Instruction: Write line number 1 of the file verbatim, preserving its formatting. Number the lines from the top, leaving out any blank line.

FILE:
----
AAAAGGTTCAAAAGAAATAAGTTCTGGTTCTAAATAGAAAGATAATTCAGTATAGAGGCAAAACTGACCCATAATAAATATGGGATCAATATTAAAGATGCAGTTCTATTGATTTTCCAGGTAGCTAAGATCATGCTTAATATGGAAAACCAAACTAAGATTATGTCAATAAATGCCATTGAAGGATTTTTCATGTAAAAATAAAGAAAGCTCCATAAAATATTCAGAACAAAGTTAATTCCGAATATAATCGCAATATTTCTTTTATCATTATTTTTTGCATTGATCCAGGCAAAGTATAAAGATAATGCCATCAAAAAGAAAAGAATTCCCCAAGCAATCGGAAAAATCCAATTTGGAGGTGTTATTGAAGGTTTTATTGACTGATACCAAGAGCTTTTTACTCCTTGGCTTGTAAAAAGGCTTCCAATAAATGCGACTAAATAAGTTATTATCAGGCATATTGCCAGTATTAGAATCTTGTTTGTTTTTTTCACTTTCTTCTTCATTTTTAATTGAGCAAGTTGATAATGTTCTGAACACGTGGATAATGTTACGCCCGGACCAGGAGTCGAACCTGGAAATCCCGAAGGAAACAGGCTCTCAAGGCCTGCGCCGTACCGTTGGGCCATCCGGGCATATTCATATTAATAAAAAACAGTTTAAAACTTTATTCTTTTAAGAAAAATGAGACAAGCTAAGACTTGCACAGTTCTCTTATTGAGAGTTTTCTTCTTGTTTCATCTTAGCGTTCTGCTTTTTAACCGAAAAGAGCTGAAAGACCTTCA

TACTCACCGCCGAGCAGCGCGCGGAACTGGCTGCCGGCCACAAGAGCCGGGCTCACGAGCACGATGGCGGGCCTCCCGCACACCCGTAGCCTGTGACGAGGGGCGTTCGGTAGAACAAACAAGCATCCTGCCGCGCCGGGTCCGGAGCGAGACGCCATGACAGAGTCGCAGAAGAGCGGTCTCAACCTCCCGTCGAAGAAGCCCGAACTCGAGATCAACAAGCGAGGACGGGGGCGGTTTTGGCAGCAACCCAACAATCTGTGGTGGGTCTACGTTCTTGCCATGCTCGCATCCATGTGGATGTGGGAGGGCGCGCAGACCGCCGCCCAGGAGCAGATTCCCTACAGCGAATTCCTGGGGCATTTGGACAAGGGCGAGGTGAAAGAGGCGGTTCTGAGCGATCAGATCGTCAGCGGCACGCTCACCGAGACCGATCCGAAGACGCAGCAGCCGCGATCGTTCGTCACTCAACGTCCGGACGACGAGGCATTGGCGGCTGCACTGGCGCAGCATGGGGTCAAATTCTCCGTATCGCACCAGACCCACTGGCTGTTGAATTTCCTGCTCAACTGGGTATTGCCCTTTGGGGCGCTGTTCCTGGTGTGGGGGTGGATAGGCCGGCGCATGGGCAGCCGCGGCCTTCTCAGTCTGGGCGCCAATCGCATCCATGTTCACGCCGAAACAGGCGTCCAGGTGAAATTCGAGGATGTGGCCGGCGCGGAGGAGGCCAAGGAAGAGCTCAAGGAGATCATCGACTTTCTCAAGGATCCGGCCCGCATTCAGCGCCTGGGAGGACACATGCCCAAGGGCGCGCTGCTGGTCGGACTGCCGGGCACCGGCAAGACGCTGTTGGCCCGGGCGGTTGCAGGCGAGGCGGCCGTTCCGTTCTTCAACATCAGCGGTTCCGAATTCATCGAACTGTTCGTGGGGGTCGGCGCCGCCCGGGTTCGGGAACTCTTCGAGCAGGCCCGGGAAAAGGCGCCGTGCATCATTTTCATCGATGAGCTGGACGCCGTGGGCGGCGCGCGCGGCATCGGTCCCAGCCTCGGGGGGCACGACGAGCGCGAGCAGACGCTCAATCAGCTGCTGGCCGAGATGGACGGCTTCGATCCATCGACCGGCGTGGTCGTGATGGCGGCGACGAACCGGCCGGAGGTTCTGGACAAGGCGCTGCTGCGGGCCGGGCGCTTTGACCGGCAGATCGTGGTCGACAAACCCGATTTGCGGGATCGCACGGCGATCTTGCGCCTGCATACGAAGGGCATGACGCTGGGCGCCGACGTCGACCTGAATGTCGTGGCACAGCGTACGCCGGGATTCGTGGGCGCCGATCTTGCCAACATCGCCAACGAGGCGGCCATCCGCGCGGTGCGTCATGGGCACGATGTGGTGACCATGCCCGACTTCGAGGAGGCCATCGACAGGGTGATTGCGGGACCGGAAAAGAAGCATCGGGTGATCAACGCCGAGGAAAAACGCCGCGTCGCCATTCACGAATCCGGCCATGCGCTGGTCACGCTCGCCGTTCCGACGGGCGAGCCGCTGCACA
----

AAAAGGTTCAAAAGAAATAAGTTCTGGTTCTAAATAGAAAGATAATTCAGTATAGAGGCAAAACTGACCCATAATAAATATGGGATCAATATTAAAGATGCAGTTCTATTGATTTTCCAGGTAGCTAAGATCATGCTTAATATGGAAAACCAAACTAAGATTATGTCAATAAATGCCATTGAAGGATTTTTCATGTAAAAATAAAGAAAGCTCCATAAAATATTCAGAACAAAGTTAATTCCGAATATAATCGCAATATTTCTTTTATCATTATTTTTTGCATTGATCCAGGCAAAGTATAAAGATAATGCCATCAAAAAGAAAAGAATTCCCCAAGCAATCGGAAAAATCCAATTTGGAGGTGTTATTGAAGGTTTTATTGACTGATACCAAGAGCTTTTTACTCCTTGGCTTGTAAAAAGGCTTCCAATAAATGCGACTAAATAAGTTATTATCAGGCATATTGCCAGTATTAGAATCTTGTTTGTTTTTTTCACTTTCTTCTTCATTTTTAATTGAGCAAGTTGATAATGTTCTGAACACGTGGATAATGTTACGCCCGGACCAGGAGTCGAACCTGGAAATCCCGAAGGAAACAGGCTCTCAAGGCCTGCGCCGTACCGTTGGGCCATCCGGGCATATTCATATTAATAAAAAACAGTTTAAAACTTTATTCTTTTAAGAAAAATGAGACAAGCTAAGACTTGCACAGTTCTCTTATTGAGAGTTTTCTTCTTGTTTCATCTTAGCGTTCTGCTTTTTAACCGAAAAGAGCTGAAAGACCTTCA